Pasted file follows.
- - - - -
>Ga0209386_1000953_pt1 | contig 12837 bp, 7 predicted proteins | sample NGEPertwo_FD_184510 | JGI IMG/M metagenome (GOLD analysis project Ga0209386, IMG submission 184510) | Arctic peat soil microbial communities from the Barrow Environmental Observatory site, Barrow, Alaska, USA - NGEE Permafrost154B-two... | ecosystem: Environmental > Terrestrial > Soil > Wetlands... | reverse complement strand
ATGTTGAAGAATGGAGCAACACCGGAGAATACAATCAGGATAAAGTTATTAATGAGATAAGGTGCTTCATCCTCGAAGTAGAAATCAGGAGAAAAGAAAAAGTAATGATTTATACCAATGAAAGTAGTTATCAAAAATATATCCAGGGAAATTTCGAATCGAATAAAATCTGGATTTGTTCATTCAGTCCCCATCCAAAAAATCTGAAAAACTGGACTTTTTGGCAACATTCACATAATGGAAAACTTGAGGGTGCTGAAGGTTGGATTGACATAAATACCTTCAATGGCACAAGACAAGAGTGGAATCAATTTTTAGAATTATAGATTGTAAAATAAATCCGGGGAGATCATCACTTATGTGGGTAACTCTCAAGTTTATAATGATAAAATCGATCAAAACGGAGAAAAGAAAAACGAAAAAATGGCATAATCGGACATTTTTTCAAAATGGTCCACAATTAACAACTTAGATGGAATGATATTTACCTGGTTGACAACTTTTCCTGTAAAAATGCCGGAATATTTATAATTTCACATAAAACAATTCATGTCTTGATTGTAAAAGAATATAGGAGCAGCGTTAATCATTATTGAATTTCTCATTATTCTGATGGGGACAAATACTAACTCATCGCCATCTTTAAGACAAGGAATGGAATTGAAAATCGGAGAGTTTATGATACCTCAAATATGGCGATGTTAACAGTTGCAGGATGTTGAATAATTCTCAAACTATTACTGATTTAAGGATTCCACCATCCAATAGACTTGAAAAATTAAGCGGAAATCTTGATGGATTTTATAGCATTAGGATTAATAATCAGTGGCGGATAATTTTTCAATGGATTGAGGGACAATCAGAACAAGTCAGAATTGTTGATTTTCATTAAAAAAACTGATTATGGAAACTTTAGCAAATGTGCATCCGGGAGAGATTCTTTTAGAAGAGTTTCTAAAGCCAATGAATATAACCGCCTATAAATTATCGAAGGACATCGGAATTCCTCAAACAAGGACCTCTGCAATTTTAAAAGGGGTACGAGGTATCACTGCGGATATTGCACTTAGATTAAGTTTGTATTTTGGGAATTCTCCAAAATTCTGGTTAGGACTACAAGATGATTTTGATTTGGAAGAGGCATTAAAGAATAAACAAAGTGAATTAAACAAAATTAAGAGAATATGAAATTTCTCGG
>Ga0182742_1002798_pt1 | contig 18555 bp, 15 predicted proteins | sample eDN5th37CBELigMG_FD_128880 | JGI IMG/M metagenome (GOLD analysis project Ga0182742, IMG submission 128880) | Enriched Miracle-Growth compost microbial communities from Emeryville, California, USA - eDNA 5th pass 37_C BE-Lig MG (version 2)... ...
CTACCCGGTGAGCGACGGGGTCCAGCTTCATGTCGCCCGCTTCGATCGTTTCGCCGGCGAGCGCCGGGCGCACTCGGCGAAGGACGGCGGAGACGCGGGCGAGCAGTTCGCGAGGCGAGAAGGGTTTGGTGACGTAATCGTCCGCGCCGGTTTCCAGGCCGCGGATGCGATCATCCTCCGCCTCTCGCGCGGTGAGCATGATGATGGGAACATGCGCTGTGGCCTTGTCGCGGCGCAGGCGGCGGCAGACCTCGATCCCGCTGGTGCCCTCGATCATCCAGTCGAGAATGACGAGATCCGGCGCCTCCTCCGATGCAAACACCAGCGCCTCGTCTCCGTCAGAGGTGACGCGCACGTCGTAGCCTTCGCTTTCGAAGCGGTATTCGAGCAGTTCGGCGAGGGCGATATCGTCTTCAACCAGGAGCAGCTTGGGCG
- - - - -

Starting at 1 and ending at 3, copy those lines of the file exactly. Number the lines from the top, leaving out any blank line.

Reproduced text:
>Ga0209386_1000953_pt1 | contig 12837 bp, 7 predicted proteins | sample NGEPertwo_FD_184510 | JGI IMG/M metagenome (GOLD analysis project Ga0209386, IMG submission 184510) | Arctic peat soil microbial communities from the Barrow Environmental Observatory site, Barrow, Alaska, USA - NGEE Permafrost154B-two... | ecosystem: Environmental > Terrestrial > Soil > Wetlands... | reverse complement strand
ATGTTGAAGAATGGAGCAACACCGGAGAATACAATCAGGATAAAGTTATTAATGAGATAAGGTGCTTCATCCTCGAAGTAGAAATCAGGAGAAAAGAAAAAGTAATGATTTATACCAATGAAAGTAGTTATCAAAAATATATCCAGGGAAATTTCGAATCGAATAAAATCTGGATTTGTTCATTCAGTCCCCATCCAAAAAATCTGAAAAACTGGACTTTTTGGCAACATTCACATAATGGAAAACTTGAGGGTGCTGAAGGTTGGATTGACATAAATACCTTCAATGGCACAAGACAAGAGTGGAATCAATTTTTAGAATTATAGATTGTAAAATAAATCCGGGGAGATCATCACTTATGTGGGTAACTCTCAAGTTTATAATGATAAAATCGATCAAAACGGAGAAAAGAAAAACGAAAAAATGGCATAATCGGACATTTTTTCAAAATGGTCCACAATTAACAACTTAGATGGAATGATATTTACCTGGTTGACAACTTTTCCTGTAAAAATGCCGGAATATTTATAATTTCACATAAAACAATTCATGTCTTGATTGTAAAAGAATATAGGAGCAGCGTTAATCATTATTGAATTTCTCATTATTCTGATGGGGACAAATACTAACTCATCGCCATCTTTAAGACAAGGAATGGAATTGAAAATCGGAGAGTTTATGATACCTCAAATATGGCGATGTTAACAGTTGCAGGATGTTGAATAATTCTCAAACTATTACTGATTTAAGGATTCCACCATCCAATAGACTTGAAAAATTAAGCGGAAATCTTGATGGATTTTATAGCATTAGGATTAATAATCAGTGGCGGATAATTTTTCAATGGATTGAGGGACAATCAGAACAAGTCAGAATTGTTGATTTTCATTAAAAAAACTGATTATGGAAACTTTAGCAAATGTGCATCCGGGAGAGATTCTTTTAGAAGAGTTTCTAAAGCCAATGAATATAACCGCCTATAAATTATCGAAGGACATCGGAATTCCTCAAACAAGGACCTCTGCAATTTTAAAAGGGGTACGAGGTATCACTGCGGATATTGCACTTAGATTAAGTTTGTATTTTGGGAATTCTCCAAAATTCTGGTTAGGACTACAAGATGATTTTGATTTGGAAGAGGCATTAAAGAATAAACAAAGTGAATTAAACAAAATTAAGAGAATATGAAATTTCTCGG
>Ga0182742_1002798_pt1 | contig 18555 bp, 15 predicted proteins | sample eDN5th37CBELigMG_FD_128880 | JGI IMG/M metagenome (GOLD analysis project Ga0182742, IMG submission 128880) | Enriched Miracle-Growth compost microbial communities from Emeryville, California, USA - eDNA 5th pass 37_C BE-Lig MG (version 2)... ...